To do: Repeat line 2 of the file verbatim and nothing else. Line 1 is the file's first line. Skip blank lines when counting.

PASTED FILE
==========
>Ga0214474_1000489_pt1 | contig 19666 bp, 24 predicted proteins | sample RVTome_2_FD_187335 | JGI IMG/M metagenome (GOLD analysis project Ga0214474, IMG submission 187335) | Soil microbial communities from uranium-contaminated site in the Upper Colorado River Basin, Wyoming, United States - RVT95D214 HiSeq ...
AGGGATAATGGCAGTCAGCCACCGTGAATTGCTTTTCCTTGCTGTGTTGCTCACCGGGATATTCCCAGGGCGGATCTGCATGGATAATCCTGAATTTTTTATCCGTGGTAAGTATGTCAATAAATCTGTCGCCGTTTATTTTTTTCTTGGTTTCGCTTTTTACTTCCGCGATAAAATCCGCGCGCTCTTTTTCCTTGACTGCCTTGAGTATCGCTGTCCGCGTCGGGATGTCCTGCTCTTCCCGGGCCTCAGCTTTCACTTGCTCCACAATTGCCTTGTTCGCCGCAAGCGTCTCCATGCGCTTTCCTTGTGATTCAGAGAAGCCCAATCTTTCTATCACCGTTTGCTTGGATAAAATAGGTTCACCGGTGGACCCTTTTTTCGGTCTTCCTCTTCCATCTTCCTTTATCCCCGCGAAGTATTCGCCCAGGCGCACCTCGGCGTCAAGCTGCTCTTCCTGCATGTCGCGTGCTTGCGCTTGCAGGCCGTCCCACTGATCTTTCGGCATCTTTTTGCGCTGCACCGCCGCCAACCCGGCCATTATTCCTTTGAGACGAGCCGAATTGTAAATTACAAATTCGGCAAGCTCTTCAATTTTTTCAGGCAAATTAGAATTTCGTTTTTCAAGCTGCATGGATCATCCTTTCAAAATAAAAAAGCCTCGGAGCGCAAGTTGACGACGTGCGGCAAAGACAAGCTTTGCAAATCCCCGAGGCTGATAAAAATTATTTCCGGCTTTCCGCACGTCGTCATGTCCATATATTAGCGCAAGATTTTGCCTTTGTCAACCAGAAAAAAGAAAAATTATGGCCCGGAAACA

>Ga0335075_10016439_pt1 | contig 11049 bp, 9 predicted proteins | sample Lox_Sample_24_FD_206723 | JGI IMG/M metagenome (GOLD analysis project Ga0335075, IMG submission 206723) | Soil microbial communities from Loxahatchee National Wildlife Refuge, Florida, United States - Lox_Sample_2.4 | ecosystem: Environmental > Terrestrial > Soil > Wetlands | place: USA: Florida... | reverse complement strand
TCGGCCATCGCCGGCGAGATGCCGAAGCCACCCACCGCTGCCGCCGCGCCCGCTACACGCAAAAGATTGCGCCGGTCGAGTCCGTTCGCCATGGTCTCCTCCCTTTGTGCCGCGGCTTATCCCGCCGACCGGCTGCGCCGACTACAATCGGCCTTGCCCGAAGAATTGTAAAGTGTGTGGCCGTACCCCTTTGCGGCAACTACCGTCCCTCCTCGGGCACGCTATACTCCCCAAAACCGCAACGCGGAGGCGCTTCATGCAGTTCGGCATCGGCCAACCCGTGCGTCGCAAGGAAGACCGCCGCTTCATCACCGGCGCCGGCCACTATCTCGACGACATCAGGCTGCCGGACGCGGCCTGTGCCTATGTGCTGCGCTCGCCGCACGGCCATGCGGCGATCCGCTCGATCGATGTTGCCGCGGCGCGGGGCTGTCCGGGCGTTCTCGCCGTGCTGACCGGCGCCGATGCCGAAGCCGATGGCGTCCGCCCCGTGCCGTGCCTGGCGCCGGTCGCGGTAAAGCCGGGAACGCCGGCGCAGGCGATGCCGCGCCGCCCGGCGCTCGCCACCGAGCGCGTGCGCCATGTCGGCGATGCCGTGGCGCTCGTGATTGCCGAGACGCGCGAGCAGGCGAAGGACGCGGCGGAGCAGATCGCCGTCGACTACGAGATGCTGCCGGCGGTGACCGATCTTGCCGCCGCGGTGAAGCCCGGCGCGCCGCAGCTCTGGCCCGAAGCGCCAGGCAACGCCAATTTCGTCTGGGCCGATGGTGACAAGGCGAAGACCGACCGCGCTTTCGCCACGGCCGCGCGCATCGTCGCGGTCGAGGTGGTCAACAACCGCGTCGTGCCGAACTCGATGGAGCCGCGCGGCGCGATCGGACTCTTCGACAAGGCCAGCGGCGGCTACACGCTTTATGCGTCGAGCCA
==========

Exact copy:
AGGGATAATGGCAGTCAGCCACCGTGAATTGCTTTTCCTTGCTGTGTTGCTCACCGGGATATTCCCAGGGCGGATCTGCATGGATAATCCTGAATTTTTTATCCGTGGTAAGTATGTCAATAAATCTGTCGCCGTTTATTTTTTTCTTGGTTTCGCTTTTTACTTCCGCGATAAAATCCGCGCGCTCTTTTTCCTTGACTGCCTTGAGTATCGCTGTCCGCGTCGGGATGTCCTGCTCTTCCCGGGCCTCAGCTTTCACTTGCTCCACAATTGCCTTGTTCGCCGCAAGCGTCTCCATGCGCTTTCCTTGTGATTCAGAGAAGCCCAATCTTTCTATCACCGTTTGCTTGGATAAAATAGGTTCACCGGTGGACCCTTTTTTCGGTCTTCCTCTTCCATCTTCCTTTATCCCCGCGAAGTATTCGCCCAGGCGCACCTCGGCGTCAAGCTGCTCTTCCTGCATGTCGCGTGCTTGCGCTTGCAGGCCGTCCCACTGATCTTTCGGCATCTTTTTGCGCTGCACCGCCGCCAACCCGGCCATTATTCCTTTGAGACGAGCCGAATTGTAAATTACAAATTCGGCAAGCTCTTCAATTTTTTCAGGCAAATTAGAATTTCGTTTTTCAAGCTGCATGGATCATCCTTTCAAAATAAAAAAGCCTCGGAGCGCAAGTTGACGACGTGCGGCAAAGACAAGCTTTGCAAATCCCCGAGGCTGATAAAAATTATTTCCGGCTTTCCGCACGTCGTCATGTCCATATATTAGCGCAAGATTTTGCCTTTGTCAACCAGAAAAAAGAAAAATTATGGCCCGGAAACA